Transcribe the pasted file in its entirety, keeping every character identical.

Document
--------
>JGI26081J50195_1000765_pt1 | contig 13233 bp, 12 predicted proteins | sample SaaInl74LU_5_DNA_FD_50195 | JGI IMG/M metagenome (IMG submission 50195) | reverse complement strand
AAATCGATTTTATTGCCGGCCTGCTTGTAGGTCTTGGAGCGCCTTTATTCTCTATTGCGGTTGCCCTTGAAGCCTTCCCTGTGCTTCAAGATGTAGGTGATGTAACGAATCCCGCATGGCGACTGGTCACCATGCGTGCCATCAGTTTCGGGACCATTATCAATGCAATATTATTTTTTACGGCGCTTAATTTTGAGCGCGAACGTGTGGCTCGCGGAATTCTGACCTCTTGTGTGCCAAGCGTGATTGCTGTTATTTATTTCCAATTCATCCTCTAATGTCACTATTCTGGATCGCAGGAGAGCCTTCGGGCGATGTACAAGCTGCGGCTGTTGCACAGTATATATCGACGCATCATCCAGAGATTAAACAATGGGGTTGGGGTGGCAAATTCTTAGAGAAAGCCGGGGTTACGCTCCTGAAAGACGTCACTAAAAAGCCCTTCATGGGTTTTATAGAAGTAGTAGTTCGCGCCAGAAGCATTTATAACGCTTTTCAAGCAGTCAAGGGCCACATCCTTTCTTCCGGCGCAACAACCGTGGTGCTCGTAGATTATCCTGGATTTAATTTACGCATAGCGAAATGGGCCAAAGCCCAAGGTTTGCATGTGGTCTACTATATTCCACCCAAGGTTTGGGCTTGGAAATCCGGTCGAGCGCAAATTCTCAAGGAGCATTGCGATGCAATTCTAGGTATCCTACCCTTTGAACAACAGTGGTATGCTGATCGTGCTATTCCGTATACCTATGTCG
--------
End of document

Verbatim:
>JGI26081J50195_1000765_pt1 | contig 13233 bp, 12 predicted proteins | sample SaaInl74LU_5_DNA_FD_50195 | JGI IMG/M metagenome (IMG submission 50195) | reverse complement strand
AAATCGATTTTATTGCCGGCCTGCTTGTAGGTCTTGGAGCGCCTTTATTCTCTATTGCGGTTGCCCTTGAAGCCTTCCCTGTGCTTCAAGATGTAGGTGATGTAACGAATCCCGCATGGCGACTGGTCACCATGCGTGCCATCAGTTTCGGGACCATTATCAATGCAATATTATTTTTTACGGCGCTTAATTTTGAGCGCGAACGTGTGGCTCGCGGAATTCTGACCTCTTGTGTGCCAAGCGTGATTGCTGTTATTTATTTCCAATTCATCCTCTAATGTCACTATTCTGGATCGCAGGAGAGCCTTCGGGCGATGTACAAGCTGCGGCTGTTGCACAGTATATATCGACGCATCATCCAGAGATTAAACAATGGGGTTGGGGTGGCAAATTCTTAGAGAAAGCCGGGGTTACGCTCCTGAAAGACGTCACTAAAAAGCCCTTCATGGGTTTTATAGAAGTAGTAGTTCGCGCCAGAAGCATTTATAACGCTTTTCAAGCAGTCAAGGGCCACATCCTTTCTTCCGGCGCAACAACCGTGGTGCTCGTAGATTATCCTGGATTTAATTTACGCATAGCGAAATGGGCCAAAGCCCAAGGTTTGCATGTGGTCTACTATATTCCACCCAAGGTTTGGGCTTGGAAATCCGGTCGAGCGCAAATTCTCAAGGAGCATTGCGATGCAATTCTAGGTATCCTACCCTTTGAACAACAGTGGTATGCTGATCGTGCTATTCCGTATACCTATGTCG